- August 16, 2011
- 1:43 pm
- Anastasia Busiek
Ahead of the storm
In April and May of this year, tornadoes tore through the United States. Almost 300 people were killed in a late-April barrage of tornadoes in the South. In May, storms tore through Oklahoma, Kansas, and Arkansas, and on May 22, a massive tornado swept through Joplin, Missouri, becoming the deadliest tornado since 1953. Although weather forecasting and warning systems have certainly improved in the last half-century, one reason tornadoes are still so destructive is that scientists have much to learn about them. Karen Kosiba (BS ’99), PhD, a research meteorologist and severe weather expert, is one of those scientists hoping to learn more.
“With the knowledge we have right now, on average, we have a 13-minute lead time on a tornado warning,” she says. “That isn’t a huge amount of time for people to plan and get to safety. The ultimate goal is to improve forecast models and warning systems, and to do that, there is still much to be learned about how tornadoes form and do damage.”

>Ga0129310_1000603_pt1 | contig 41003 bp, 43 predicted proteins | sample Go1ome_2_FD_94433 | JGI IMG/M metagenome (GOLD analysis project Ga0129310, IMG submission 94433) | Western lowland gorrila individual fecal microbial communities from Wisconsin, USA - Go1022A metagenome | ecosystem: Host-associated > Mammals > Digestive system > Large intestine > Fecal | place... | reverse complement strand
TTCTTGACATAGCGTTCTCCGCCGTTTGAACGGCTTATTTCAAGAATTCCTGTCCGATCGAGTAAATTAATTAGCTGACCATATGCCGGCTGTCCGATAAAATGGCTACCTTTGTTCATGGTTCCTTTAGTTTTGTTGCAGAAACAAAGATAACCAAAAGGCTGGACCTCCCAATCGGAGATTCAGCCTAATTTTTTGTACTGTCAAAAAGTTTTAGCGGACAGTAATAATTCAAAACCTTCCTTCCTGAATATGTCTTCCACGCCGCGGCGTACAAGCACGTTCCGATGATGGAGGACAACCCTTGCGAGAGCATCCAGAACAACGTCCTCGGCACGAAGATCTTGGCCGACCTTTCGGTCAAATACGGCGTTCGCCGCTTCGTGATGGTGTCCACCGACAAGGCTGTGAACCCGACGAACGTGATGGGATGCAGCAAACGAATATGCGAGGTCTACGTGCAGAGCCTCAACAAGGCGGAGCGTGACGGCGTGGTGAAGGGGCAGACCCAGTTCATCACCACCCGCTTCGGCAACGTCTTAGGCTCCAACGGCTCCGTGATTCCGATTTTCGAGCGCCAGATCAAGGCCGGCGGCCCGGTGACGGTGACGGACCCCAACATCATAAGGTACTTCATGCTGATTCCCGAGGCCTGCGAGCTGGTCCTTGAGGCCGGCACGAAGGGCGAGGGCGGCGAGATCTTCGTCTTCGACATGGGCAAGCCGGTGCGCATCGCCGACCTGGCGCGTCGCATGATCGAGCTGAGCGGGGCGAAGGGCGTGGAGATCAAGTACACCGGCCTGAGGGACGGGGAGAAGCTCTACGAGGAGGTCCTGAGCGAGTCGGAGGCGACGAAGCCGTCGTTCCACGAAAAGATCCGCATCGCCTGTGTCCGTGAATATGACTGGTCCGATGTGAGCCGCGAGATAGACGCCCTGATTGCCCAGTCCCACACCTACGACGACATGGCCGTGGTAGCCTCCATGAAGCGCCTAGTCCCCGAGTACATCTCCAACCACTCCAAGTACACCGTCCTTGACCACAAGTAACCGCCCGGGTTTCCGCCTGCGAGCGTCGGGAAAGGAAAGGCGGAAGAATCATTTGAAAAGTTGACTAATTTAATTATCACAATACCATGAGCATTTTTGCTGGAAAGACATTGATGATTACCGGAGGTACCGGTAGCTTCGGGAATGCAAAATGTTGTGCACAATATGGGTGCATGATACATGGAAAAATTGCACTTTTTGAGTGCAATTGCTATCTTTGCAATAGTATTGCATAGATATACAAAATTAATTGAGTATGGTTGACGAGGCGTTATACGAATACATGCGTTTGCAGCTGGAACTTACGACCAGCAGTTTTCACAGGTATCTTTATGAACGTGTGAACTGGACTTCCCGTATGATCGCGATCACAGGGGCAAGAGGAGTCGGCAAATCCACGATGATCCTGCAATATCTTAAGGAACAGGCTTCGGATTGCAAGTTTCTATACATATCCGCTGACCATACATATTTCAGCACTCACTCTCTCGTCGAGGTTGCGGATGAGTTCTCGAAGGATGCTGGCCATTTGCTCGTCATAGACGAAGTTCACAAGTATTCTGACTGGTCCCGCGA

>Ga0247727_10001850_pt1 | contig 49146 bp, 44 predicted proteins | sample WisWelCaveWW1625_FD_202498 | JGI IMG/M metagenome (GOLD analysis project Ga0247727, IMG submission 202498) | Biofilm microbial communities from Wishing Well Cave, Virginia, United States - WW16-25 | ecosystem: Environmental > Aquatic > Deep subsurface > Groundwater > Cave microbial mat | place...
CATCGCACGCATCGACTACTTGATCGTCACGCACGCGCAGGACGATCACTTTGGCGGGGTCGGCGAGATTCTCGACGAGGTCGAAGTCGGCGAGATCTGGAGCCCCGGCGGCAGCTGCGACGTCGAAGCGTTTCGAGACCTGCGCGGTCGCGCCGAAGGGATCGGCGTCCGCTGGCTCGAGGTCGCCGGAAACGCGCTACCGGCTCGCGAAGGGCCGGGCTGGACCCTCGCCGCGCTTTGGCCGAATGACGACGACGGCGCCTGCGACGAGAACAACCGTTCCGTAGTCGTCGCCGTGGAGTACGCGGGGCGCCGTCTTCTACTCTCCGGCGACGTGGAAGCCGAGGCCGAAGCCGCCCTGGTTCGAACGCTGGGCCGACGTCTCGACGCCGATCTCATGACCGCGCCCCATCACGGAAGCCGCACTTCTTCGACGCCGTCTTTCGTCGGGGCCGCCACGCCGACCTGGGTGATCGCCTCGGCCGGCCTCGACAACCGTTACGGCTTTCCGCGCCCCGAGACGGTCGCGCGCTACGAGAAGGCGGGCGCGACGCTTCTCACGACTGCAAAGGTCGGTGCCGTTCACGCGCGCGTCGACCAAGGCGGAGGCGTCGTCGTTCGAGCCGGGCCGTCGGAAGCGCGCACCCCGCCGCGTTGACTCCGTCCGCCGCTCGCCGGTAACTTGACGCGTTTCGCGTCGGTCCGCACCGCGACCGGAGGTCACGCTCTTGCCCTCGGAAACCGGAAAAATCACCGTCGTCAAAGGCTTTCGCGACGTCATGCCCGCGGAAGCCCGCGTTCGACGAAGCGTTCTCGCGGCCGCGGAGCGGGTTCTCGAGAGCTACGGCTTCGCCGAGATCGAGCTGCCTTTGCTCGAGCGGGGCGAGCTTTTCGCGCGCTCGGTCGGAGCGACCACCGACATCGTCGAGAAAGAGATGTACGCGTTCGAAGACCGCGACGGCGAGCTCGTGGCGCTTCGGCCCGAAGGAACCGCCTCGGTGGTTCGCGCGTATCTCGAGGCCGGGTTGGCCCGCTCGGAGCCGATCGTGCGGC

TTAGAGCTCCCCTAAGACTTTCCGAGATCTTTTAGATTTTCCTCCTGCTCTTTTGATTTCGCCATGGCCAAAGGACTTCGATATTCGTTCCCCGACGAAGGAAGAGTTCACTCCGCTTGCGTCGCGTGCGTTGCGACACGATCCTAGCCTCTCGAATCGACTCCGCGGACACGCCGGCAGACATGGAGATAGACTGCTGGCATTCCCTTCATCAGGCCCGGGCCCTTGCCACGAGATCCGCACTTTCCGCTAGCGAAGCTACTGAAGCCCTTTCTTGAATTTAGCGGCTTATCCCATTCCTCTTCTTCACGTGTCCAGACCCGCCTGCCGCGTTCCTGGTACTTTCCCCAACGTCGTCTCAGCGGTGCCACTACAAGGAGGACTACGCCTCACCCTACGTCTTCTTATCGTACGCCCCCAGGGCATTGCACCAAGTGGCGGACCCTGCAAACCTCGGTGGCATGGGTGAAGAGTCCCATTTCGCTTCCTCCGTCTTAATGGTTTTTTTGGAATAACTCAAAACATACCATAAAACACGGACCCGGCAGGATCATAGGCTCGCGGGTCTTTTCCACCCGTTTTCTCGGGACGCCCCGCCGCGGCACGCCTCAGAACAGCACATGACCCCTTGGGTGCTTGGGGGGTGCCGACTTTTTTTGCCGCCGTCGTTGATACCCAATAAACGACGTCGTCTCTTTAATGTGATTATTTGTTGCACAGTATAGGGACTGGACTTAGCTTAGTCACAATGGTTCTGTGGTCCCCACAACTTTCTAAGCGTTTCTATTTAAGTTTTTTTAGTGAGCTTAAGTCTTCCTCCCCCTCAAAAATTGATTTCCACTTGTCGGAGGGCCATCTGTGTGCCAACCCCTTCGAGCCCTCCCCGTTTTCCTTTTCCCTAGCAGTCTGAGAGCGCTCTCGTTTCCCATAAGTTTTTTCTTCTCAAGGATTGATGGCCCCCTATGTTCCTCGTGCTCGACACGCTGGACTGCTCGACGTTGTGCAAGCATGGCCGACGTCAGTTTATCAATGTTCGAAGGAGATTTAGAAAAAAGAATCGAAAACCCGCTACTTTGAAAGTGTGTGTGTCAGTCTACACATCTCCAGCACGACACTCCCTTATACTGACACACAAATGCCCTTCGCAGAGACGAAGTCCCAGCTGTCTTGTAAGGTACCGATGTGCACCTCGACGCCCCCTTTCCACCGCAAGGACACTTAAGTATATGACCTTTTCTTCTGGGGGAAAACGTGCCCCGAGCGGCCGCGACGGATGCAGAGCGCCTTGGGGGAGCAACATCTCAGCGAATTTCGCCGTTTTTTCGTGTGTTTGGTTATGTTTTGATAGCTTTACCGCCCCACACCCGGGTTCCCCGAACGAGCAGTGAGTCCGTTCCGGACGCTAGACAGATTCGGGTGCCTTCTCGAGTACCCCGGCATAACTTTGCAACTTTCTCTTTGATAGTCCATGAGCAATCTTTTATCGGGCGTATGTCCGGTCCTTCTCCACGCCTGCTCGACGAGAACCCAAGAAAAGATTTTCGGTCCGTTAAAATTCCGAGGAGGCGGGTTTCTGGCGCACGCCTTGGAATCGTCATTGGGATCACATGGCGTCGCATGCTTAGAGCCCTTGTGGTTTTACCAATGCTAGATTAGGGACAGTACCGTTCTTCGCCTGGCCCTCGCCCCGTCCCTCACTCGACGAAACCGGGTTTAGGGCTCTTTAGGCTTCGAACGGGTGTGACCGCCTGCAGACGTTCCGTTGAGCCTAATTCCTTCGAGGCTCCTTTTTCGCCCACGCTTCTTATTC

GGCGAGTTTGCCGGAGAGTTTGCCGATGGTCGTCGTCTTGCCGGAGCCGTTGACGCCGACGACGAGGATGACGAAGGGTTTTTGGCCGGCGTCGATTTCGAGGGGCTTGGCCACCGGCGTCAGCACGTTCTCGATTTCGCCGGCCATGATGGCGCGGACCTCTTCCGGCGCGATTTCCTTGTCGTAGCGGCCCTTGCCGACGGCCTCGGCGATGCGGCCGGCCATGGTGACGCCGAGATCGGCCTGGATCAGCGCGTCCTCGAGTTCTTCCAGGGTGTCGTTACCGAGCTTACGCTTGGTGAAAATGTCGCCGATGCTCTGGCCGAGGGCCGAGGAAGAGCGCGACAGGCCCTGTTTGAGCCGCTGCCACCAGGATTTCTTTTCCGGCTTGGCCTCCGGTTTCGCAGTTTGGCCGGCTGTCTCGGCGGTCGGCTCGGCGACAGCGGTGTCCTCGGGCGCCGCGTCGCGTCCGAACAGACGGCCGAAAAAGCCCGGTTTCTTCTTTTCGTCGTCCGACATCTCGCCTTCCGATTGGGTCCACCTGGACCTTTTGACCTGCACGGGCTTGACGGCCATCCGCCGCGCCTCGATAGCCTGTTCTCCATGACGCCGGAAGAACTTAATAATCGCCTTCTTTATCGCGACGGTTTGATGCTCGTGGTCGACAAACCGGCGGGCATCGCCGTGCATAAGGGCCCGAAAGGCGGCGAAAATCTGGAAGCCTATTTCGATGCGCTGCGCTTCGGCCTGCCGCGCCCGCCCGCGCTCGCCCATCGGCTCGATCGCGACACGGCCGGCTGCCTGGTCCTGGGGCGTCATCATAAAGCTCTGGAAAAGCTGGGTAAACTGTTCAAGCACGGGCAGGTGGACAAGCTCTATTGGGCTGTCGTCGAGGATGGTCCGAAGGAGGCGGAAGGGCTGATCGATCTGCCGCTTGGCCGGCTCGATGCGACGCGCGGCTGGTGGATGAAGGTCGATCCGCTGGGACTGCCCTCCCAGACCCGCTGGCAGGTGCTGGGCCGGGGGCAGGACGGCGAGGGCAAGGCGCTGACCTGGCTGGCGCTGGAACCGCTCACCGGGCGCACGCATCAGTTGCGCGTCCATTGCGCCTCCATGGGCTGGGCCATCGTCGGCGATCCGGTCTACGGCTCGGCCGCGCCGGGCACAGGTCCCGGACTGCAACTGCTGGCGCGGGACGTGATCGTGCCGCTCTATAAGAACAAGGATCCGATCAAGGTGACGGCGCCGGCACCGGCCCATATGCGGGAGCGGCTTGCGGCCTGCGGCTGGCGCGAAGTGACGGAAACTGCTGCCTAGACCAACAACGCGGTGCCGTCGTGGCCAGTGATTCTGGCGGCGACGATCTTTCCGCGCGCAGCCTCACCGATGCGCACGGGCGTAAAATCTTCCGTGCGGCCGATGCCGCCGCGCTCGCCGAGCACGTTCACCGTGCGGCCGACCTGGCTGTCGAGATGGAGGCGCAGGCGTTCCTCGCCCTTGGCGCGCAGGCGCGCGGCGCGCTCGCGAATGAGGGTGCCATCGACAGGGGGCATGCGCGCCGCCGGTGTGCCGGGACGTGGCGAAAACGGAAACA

A physics major at Loyola, Kosiba earned a master’s in physics and in teacher education at Miami University and a PhD in atmospheric science at Purdue. She now works at the Center for Severe Weather Research in Boulder, Colorado. A large part of her research is conducted in the field, which means driving up close to tornadoes in 25,000-pound trucks with radars on them—they’re called Doppler on Wheels (DOWs)—and collecting data on their wind structure and circumstances of formation.
“We become mobile during peak tornado season, usually May and most of June, in order to maximize our chances of collecting tornado data,” Kosiba says. “On a typical day, we forecast regions that likely will have favorable conditions for tornadoes, and then drive close to that region the night before. Once storms develop, we drive up close to phenomena and collect data.”
Unlike hurricanes, which are huge and can be tracked by satellite, tornadoes form and disappear relatively quickly. “The supercell storms that produce tornadoes look similar to the ones that don’t on the radar,” Kosiba explains. “That is one of the reasons we have a 75 percent false alarm rate.”
Kosiba and her fellow researchers hope to gather and analyze enough information about tornadoes to better determine when and where they’ll form.
Kosiba did not travel to Joplin to study the tornado that wreaked havoc on the town because the hilly and tree-filled landscape isn’t ideal for scientific instrumentation. Nevertheless, the research Kosiba and her colleagues are conducting may one day help to prevent the loss of life and property that characterized the Joplin disaster. The better tornadoes are understood, the more accurate and timely warning systems will become, enabling people to get safely out of harm’s way.